One of the biggest challenges to all employers in the coming years will be how to manage an ageing workforce. It is becoming more common for us to help manage an employee who has 3 or more long term health conditions (all covered under the Equality Act) and these need careful and sensible processes to ensure both employer and employee are supported.

Is there a typical client for FOHCUS?

I suppose at the moment it is someone who reports stress at work. The problem can be is that they will not necessarily have talked to anyone about it and the first thing you know is they have spoken to their GP who has provided a 3 month sick note.

We can often help these employees through a combination of medical help and talking therapy once we have completed a thorough assessment. These employees often return to work with more mental resilience than before. However the process can be prolonged and expensive for the employer. Employees often feel isolated and abandoned during this time and there is often much bridge building to be done on both sides to regain trust.

We do encourage employers to engage with their staff on a much more regular basis and to ask the right questions. There are some great questionnaires that can track an employee’s emotional wellbeing over time allowing both employees and employers to seek help at the best time and before absence occurs.

There's been a lot of publicity recently and the stigma around mental health is starting to lift. Are you finding it more common now?

The publicity across all forms of media is extremely useful. We can now talk more about mental health. The barriers are lifting and people are not just saying “oh I'm stressed”; they are prepared to look for a reason for that stress. We want to know if they have a genuine mental health disorder such as anxiety or depression. If so, we can do something about it.

If you're stressed because you can’t get on with your work colleagues or are out of your depth in your job role then that's a different matter. We do a lot of work on developing mental resilience, coping with conflicts at work and getting people to make healthy choices for themselves. Helping people to understand what is the best choice for them is vital. Although we always want to help employees stay in their job sometimes the healthy choice may be to move on and find a role that helps them thrive.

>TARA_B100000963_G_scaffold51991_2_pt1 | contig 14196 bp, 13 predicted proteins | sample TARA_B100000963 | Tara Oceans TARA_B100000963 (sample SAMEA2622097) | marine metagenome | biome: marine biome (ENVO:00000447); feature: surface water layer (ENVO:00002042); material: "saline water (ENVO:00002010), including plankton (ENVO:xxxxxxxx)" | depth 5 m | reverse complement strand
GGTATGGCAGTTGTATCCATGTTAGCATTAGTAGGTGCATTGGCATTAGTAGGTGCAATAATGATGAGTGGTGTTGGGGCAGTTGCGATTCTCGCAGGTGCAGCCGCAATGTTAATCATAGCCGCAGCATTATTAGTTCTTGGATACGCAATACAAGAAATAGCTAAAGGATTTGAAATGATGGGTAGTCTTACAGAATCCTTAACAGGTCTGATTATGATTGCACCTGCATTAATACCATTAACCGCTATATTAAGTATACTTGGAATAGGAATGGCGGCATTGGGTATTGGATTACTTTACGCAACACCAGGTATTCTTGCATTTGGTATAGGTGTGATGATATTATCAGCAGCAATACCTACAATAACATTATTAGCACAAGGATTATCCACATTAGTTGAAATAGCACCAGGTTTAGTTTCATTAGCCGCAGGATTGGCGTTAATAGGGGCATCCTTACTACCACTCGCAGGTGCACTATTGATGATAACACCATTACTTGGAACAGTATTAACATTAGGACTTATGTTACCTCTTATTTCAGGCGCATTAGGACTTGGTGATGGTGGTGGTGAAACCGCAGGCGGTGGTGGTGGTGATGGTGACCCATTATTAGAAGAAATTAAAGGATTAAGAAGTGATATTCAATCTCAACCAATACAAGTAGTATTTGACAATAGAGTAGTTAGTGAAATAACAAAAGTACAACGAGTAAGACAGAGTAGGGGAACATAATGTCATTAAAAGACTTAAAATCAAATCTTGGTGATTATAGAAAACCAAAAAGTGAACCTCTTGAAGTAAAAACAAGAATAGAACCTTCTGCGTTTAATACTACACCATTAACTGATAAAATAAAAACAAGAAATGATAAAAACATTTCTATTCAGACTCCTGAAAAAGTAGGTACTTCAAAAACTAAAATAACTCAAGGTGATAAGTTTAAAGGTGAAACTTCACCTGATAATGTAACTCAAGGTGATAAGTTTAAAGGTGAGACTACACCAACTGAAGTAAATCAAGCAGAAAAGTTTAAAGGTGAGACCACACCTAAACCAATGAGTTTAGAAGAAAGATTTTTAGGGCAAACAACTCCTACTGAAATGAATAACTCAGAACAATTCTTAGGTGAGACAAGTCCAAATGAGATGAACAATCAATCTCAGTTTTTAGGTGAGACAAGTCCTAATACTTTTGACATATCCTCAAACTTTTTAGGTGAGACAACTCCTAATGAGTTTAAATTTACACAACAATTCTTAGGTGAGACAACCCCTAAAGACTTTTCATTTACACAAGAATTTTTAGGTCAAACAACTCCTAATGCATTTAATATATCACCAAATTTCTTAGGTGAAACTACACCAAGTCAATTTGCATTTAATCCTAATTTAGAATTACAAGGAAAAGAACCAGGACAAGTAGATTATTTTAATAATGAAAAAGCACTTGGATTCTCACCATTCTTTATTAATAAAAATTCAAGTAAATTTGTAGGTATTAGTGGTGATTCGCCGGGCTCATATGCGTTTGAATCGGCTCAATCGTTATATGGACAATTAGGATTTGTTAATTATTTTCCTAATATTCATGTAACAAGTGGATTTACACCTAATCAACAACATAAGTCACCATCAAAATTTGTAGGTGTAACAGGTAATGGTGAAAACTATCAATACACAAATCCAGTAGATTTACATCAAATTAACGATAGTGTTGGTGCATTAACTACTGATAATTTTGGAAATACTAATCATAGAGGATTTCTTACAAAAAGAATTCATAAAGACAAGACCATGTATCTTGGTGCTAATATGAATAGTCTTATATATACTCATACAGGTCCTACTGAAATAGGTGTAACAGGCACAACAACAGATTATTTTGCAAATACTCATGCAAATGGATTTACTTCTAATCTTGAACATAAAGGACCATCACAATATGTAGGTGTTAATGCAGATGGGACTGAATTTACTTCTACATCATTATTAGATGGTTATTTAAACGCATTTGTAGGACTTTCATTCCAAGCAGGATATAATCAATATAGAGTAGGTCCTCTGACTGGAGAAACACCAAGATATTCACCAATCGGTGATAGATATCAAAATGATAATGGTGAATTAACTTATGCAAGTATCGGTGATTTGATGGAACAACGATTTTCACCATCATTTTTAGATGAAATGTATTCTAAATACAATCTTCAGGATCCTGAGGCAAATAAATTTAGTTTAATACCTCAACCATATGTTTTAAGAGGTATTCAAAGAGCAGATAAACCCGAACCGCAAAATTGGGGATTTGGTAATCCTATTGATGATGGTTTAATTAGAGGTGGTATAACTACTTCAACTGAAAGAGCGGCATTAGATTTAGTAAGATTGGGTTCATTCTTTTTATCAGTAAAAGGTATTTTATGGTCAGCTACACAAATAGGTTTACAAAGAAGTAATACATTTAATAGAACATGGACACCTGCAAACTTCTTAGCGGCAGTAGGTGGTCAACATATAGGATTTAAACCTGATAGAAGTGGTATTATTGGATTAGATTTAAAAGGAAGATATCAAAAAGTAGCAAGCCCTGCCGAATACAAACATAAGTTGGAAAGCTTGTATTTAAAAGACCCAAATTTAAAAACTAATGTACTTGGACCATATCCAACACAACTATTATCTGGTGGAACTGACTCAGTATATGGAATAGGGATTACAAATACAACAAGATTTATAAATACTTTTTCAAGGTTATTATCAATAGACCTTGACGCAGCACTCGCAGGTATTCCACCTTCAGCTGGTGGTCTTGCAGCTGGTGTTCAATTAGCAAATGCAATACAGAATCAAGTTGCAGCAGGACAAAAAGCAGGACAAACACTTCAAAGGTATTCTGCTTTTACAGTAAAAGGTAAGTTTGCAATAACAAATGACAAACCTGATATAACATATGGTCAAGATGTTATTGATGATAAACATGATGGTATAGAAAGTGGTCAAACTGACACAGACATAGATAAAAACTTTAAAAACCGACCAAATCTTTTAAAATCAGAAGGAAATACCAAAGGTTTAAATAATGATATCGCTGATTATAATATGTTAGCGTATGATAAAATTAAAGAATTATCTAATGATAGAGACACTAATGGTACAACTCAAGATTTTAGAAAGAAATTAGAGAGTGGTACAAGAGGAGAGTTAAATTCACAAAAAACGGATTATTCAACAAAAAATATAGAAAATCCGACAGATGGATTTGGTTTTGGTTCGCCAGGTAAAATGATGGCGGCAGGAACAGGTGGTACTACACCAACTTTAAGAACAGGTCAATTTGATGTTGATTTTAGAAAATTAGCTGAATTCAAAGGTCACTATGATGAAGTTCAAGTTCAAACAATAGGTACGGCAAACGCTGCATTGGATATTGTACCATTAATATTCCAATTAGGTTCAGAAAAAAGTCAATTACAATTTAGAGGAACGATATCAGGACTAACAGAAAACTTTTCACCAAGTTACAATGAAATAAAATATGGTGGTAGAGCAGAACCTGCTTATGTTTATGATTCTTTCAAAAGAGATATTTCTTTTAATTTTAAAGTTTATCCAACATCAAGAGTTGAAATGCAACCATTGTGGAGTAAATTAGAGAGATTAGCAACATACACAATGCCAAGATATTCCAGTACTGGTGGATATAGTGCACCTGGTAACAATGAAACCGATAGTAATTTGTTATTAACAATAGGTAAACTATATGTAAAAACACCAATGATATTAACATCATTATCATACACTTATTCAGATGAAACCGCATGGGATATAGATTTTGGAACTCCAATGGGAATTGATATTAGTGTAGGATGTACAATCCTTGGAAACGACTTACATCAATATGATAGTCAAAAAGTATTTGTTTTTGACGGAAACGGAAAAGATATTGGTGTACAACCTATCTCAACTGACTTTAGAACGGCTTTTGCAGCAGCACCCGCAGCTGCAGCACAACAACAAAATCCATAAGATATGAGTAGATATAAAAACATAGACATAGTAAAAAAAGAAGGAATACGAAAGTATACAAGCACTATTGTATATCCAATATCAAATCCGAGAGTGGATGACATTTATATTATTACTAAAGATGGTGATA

It’s not just labeling you with stress and saying help yourself. You are actually drilling down to find out what's wrong and showing that you care and you're then likely to find a solution.

We do find that when people are challenged over their performance at work there is a tendency to blame stress but that’s often not a good reason. Employers are expected to challenge employee performance and we can help employees get through it.

The employee may have a sick note which means they can't come to work but it doesn't mean they can't be involved in a meeting. So the performance process can carry on and reach a conclusion that is good for all parties. We are always willing to work with Unions to ensure that we achieve good outcomes that are based on best practice.

So if you were to give me one single piece of advice to keep myself fit for work then what would you tell me?

A good indication of things going wrong is poor sleep. Humans are natural born worriers and disturbed sleep is the biggest giveaway. It doesn’t take many broken nights sleep to get you at the end of your tether (ask any new parent!).

As an employee wouldn’t it be great to be able to have a quiet word with your employer to say you are struggling – and know that this will be taken seriously with complete confidence and without any judgments being made?

As an employer are you in a position to do this and say “go and have a chat with occupational health’. An opportunity to explain what the problem is to someone who is independent. Asking for some help is not a sign of weakness but one of strength.

You are a strategic partner with Wirral Chamber. So we see that as demonstrating your support for your local business community. How do you view that partnership?

I have lived and worked in Merseyside since graduating from Liverpool University in 1992. I love to see local companies thrive and prosper and the more they can use other local companies to help them do this then it is better for all of us who see this area as home.

It is also important for me that I have met the people we work for and understand their needs. This includes everything from who they employ to the environment they work in (this is also the same environment we need to understand in order to help people get back to work).

Our staff are local and understand how local people respond. This does vary across the country and knowing how to approach mental health problems with staff who may have never have spoken about their concerns is a real skill. Talking their language is hugely important.

You have an event arranged in March. Can you tell me about it?

Our event is at The Hillbark Hotel and it is an introduction for people who are unsure about what occupation health does or how it could work for them. It will cover areas such as how to make a referral; the practicalities of our service and the benefits, which will be covered by our health practitioners. We've also got a psychotherapist who's going to explain what talking therapy does and how it works. He’ll explain that it's not a magic wand but it does provide tools to help you cope better.